In the next segments I want to first lay out the dangers of buying products from countries that don’t respect these principles and then, to end on a positive note, the benefits of buying from those that do.
The dangers of outsourcing manufacturing.
While I like to focus on the positive side of things at Made by Liberty, it’s still important to understand the dangers that come with outsourcing manufacturing to countries that don’t respect individual liberty. So let’s get those out of the way first.
All of these are nuanced topics and probably deserve a post on their own, but I’m just giving you a quick overview here.
1. Feeding the monster
If a country doesn’t respect the freedom of its own citizens, you can’t expect them to respect yours.
So when you buy a product that was made in such a country, keep in mind that a portion of the price is going towards a government that doesn’t share your values and can use that money to impose their own views upon the world. Either through propaganda and financial power or through force.
2. Buying your own chains.
As mentioned earlier, the free world has outsourced a large portion of its manufacturing throughout the last several decades. Unfortunately, most of it went to countries with a dubious reputation when it comes to individual liberty and fair trading practices.
By doing so we have lost the ability to manufacture many products altogether and made ourselves more and more dependent on these countries and their goodwill.
Since they don’t share our fundamental values, that can be a difficult and dangerous situation. Think of how Europe is chained down by its dependence on Russian gas in the Russian-Ukrainian war.
So when you choose to buy products made in those countries, you’re further increasing how much you depend on them for your own well-being, as well as further endangering the last few manufacturers left in free countries. And once an industry has all but died out in a country, it’s very difficult to bring it back.
3. The worst case scenario.
While it’s not a nice thing to think about, it’s still important to consider what would happen if war broke out. And history has taught us a grim, but important, lesson in this aspect: World War 2.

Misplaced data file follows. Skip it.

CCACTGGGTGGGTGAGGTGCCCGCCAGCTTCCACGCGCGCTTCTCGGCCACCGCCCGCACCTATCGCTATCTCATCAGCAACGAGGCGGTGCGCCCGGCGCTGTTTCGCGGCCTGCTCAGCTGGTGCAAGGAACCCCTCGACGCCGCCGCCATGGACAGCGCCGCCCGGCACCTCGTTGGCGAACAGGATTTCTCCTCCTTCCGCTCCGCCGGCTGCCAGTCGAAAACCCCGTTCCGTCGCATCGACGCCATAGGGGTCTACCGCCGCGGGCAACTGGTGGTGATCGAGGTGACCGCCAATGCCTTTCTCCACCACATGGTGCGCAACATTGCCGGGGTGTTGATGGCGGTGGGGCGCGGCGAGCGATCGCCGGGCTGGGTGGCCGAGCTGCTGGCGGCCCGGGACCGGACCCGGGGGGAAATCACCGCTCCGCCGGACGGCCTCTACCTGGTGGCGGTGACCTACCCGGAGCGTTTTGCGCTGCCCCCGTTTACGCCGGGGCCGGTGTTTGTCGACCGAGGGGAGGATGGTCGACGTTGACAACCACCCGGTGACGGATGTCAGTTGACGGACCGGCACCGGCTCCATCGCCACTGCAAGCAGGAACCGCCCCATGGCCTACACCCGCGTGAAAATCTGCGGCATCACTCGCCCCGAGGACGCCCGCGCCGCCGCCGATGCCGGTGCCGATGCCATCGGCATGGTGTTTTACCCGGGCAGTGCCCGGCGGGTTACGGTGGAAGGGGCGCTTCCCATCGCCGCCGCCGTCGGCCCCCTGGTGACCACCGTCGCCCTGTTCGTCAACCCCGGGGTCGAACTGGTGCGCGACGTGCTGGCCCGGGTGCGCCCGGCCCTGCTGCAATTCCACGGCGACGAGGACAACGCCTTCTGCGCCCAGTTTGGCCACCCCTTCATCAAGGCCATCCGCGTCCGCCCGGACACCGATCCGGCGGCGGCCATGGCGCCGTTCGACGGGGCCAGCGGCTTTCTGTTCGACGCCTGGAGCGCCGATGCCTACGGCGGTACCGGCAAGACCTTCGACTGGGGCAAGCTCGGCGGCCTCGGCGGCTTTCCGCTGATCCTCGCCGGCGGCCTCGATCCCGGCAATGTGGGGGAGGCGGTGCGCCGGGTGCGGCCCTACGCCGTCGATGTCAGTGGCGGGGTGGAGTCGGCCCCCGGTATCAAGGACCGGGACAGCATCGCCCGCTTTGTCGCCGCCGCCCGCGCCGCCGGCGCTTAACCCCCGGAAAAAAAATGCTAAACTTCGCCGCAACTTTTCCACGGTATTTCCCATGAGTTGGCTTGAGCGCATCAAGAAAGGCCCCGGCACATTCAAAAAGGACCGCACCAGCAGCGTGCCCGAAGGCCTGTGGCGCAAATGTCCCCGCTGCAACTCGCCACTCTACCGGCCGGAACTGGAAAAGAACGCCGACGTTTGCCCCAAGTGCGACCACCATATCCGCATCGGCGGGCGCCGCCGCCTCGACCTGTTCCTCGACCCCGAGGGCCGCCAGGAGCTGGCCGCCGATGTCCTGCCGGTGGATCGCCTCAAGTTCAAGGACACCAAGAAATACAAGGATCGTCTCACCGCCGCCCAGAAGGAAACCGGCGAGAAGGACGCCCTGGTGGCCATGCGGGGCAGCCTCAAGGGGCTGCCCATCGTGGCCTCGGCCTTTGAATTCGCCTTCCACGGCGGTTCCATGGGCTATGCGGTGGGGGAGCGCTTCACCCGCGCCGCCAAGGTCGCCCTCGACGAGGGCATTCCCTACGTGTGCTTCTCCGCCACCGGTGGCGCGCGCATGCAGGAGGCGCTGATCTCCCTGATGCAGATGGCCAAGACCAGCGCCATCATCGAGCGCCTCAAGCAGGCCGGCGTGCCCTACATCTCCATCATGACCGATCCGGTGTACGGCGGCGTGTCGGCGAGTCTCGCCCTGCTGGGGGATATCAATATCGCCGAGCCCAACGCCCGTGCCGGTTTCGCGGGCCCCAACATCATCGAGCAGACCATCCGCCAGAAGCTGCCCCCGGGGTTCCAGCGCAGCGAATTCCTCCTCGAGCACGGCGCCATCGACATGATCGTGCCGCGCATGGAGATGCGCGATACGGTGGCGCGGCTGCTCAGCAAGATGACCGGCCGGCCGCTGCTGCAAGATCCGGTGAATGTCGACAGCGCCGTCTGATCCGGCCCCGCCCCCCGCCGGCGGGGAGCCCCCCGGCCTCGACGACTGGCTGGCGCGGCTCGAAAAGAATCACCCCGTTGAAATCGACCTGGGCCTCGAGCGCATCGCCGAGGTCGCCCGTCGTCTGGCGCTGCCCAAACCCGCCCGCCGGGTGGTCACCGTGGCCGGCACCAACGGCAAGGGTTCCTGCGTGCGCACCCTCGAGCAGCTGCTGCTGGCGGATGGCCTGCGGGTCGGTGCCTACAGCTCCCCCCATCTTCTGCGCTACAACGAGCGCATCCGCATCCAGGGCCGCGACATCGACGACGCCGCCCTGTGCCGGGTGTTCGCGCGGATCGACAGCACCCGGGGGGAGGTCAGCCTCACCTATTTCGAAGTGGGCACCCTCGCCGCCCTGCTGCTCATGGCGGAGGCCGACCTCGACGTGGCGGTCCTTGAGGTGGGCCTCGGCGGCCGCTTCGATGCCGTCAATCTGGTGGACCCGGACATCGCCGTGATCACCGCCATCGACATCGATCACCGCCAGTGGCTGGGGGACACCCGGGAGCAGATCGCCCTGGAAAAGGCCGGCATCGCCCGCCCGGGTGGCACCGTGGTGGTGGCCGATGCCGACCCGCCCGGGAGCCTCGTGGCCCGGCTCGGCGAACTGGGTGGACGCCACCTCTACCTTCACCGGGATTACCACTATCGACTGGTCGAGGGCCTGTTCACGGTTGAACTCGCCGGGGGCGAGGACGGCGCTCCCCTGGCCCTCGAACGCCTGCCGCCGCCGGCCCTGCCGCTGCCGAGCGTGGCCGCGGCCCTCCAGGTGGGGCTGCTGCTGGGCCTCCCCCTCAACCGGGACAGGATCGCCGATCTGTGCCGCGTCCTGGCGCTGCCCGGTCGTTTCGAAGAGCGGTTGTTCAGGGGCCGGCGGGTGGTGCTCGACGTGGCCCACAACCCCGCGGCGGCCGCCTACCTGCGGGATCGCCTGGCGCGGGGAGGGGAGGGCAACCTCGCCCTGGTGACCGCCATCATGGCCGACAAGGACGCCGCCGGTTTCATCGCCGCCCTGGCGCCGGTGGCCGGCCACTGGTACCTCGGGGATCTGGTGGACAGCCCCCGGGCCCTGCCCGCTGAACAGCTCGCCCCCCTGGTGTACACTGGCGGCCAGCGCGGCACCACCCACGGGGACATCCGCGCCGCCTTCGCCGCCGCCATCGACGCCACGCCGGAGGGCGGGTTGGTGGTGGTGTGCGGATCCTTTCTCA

Tactics and morale are important factors in any war, but take a look at this graph. It shows the differences in production between the Allied- and Axis powers.
By looking at it, the victory of the Allies suddenly looks inevitable, no matter how hard or smart the Axis powers would have fought.
This huge difference was mainly possible because the USA had a highly industrialized civilian economy. It had some of the most advanced factories and most experienced engineers in the world, which allowed it to ramp up the production for war material extremely quickly. Which rightfully earned the USA its title as ‘the arsenal of democracy’.
Now imagine if the Allies had outsourced their peace-time manufacturing to Japan and Germany. The war might have had a very different outcome…
Bonus: If you’re interested, I highly recommend this documentary on the topic of American WW2 production.
The benefits of supporting responsible manufacturing.
Now that we have the negatives out of the way, let’s take a look at the benefits of buying products made in your own or other free countries. Again, these are nuanced topics, but here’s a quick overview.
1. Future security.
If you buy products from manufacturers located in free countries, you help them stay in business and ensure that they can keep providing you with those products in the future.
The chances of those products becoming more expensive or unavailable due to geopolitical tensions or supply chain issues is a lot lower, even more so if you buy domestically or from neighbouring countries.